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Blos, P., Jr. (1993). The Trauma of Transgression: Psychotherapy of Incest Victims: Edited by Selma Kramer and Salman Akhtar. Northvale, New Jersey and London: Jason Aronson. 1991. Pp. 186 + xii.. Int. J. Psycho-Anal., 74:425-428.

(1993). International Journal of Psycho-Analysis, 74:425-428

The Trauma of Transgression: Psychotherapy of Incest Victims: Edited by Selma Kramer and Salman Akhtar. Northvale, New Jersey and London: Jason Aronson. 1991. Pp. 186 + xii.

Review by:
Peter Blos, Jr.

The Trauma Of Transgression renders into published form the Twenty-first Annual Margaret S. Mahler Symposium on Child Development, held on 19 May 1990, in Philadelphia. In content, style and manner of presentation, it effectively recreates the symposium atmosphere and draws the reader into active intellectual participation in the developing dialogue between presenters and discussants. Throughout, the focus is on the insights which a psychoanalytic treatment approach with particular emphasis on separation-individuation can bring to understanding the effect actual incest experience has upon the victim and, to some extent, upon the perpetrator. Given the provenance of this volume, the primacy of Margaret Mahler's developmental formulation is not surprising. However, the three presenters—Brandt Steele, Marvin Margolis, and Maurice Apprey—are not as fully committed to the heuristic value of Mahler's theory as are their discussants, Ruth M. A. Fischer, Salman Akhtar, M. Hossein Etezady and Selma Kramer. Thus, the volume achieves diversity, and the overall approach to understanding the trauma of incest remains a broadly based psychoanalytic one.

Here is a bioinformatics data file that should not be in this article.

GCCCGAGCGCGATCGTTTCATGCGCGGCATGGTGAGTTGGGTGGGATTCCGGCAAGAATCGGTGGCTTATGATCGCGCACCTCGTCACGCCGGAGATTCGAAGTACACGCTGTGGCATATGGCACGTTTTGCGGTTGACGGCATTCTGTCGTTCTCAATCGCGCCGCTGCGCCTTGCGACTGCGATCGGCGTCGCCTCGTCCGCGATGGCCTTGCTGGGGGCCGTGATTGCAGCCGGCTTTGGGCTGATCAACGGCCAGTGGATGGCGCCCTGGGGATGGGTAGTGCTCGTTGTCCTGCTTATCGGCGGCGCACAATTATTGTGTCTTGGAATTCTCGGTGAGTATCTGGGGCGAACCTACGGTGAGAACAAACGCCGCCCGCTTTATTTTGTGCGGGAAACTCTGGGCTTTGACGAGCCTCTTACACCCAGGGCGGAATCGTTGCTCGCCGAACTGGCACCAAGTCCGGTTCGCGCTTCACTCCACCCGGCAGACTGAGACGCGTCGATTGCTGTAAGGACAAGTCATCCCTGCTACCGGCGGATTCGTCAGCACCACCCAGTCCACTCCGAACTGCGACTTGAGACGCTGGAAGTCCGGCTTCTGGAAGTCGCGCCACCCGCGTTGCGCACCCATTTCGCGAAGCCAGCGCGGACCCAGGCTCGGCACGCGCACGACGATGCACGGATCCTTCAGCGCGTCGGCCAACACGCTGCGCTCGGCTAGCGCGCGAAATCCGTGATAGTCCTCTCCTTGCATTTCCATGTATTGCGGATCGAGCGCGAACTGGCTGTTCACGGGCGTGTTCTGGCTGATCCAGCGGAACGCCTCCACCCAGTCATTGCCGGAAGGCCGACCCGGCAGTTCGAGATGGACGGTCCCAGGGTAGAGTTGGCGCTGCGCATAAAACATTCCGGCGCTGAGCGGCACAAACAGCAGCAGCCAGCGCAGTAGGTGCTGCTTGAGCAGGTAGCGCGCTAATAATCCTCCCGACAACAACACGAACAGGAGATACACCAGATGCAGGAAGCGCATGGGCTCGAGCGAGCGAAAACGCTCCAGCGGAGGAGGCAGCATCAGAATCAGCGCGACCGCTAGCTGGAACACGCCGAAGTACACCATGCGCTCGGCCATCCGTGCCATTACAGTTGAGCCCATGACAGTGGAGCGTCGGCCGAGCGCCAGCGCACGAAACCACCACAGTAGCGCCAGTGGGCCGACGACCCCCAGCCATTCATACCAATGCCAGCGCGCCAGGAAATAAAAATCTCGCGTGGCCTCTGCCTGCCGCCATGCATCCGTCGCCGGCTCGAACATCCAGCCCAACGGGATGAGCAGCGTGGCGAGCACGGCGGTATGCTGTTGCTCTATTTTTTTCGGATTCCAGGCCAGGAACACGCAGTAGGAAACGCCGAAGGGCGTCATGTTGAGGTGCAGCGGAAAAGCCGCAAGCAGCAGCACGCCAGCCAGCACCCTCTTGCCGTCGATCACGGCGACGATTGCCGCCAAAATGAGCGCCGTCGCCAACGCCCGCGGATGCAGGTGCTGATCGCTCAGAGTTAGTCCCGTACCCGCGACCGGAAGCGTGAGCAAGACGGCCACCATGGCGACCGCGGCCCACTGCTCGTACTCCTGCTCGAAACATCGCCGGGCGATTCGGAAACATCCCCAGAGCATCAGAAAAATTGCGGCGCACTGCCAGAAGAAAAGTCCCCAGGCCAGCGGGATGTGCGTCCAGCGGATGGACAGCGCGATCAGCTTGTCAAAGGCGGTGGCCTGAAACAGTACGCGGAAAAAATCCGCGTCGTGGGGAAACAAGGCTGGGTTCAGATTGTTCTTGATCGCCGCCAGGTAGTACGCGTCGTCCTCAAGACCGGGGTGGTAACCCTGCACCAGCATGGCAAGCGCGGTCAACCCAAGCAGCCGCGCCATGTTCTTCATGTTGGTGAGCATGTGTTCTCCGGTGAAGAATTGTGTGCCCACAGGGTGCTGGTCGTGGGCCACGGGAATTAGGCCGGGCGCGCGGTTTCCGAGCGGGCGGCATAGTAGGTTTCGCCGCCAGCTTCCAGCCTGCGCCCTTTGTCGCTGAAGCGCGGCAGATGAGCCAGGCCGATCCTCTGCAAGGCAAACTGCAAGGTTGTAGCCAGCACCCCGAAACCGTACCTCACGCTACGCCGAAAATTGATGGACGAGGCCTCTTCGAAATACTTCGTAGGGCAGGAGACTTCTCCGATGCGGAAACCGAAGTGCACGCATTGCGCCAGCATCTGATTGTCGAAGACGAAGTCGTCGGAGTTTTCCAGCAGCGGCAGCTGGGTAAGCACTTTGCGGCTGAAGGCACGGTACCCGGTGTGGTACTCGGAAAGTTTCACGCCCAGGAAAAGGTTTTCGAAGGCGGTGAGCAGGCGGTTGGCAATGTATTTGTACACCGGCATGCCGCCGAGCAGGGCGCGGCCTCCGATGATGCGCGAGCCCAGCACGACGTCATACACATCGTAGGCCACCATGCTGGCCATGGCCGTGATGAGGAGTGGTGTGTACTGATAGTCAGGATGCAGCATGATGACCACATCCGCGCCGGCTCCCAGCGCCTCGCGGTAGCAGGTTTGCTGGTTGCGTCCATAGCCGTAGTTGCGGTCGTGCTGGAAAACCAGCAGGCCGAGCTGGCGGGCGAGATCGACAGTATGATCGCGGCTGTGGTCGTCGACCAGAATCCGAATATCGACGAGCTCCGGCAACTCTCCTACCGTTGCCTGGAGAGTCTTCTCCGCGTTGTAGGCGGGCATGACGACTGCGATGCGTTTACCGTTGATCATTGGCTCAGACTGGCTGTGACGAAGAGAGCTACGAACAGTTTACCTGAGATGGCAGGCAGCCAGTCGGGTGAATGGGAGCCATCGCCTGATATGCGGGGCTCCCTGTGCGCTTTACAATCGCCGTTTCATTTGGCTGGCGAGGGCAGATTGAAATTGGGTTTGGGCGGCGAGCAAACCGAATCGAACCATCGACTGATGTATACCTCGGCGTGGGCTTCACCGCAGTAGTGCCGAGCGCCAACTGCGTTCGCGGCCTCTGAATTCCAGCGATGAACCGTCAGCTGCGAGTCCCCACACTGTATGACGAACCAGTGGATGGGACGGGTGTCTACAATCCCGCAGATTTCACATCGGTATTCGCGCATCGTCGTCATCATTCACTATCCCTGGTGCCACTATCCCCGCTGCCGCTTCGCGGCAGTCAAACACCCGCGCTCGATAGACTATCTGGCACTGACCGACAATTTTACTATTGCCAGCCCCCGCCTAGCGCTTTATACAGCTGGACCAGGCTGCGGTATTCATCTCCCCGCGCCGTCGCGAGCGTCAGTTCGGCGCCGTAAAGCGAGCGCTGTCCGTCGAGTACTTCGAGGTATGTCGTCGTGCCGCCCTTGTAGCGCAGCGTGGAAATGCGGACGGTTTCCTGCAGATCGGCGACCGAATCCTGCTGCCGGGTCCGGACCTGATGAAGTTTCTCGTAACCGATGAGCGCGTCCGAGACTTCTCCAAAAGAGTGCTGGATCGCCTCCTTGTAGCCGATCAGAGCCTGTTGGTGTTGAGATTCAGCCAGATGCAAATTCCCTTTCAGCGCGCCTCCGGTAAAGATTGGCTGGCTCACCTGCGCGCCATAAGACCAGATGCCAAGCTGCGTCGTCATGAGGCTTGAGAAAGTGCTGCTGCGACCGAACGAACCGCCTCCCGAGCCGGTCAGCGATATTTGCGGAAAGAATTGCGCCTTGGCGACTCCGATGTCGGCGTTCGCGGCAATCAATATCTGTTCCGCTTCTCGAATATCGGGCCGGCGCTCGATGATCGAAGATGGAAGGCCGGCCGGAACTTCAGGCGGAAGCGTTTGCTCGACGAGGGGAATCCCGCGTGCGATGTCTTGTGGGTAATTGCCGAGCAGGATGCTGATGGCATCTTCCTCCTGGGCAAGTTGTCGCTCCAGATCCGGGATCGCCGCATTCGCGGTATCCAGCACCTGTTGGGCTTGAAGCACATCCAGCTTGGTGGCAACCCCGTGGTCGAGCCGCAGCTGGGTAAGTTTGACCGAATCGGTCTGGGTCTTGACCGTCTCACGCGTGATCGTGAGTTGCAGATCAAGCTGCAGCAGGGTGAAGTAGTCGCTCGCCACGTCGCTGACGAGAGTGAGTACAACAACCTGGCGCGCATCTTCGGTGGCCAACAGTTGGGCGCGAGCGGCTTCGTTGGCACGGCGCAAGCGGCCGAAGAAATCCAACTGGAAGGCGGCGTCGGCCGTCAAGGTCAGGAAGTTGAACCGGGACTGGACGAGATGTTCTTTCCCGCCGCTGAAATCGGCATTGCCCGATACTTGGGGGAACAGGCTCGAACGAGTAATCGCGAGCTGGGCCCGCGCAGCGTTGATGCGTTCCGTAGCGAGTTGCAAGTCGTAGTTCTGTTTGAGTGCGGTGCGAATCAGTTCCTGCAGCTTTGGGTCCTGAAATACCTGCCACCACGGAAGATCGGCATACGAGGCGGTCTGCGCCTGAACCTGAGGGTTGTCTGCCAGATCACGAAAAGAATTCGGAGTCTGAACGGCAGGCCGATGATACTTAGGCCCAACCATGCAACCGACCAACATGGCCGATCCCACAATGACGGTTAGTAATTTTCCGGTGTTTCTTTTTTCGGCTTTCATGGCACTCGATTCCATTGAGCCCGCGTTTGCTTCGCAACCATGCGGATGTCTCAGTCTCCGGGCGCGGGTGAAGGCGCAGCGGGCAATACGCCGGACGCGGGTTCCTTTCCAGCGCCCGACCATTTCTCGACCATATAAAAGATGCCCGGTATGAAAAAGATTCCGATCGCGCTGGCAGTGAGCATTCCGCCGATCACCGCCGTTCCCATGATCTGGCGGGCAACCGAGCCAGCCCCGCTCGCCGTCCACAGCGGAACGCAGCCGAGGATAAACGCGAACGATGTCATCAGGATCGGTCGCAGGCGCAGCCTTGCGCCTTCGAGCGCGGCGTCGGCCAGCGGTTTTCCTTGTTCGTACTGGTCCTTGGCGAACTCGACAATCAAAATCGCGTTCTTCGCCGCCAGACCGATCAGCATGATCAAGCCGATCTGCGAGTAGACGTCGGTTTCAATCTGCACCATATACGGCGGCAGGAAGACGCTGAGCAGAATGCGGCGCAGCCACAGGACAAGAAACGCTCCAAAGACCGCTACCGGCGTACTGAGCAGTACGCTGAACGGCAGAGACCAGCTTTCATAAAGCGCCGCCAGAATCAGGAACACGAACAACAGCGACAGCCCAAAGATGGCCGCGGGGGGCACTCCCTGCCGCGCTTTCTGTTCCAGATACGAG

One consequence of the dialectic tension between the several approaches offered is the highlighting of both the contributions and shortcomings of separation-individuation theory—an important, if perhaps inadvertent, contribution to the further development of psychoanalytic theory and knowledge. At the present time, it seems fair to say that separation-individuation theory usefully calls attention to the rapprochement subphase as one critical dynamic element in the development of an object-relations vulnerability. However, as an explanation it is insufficient.

There

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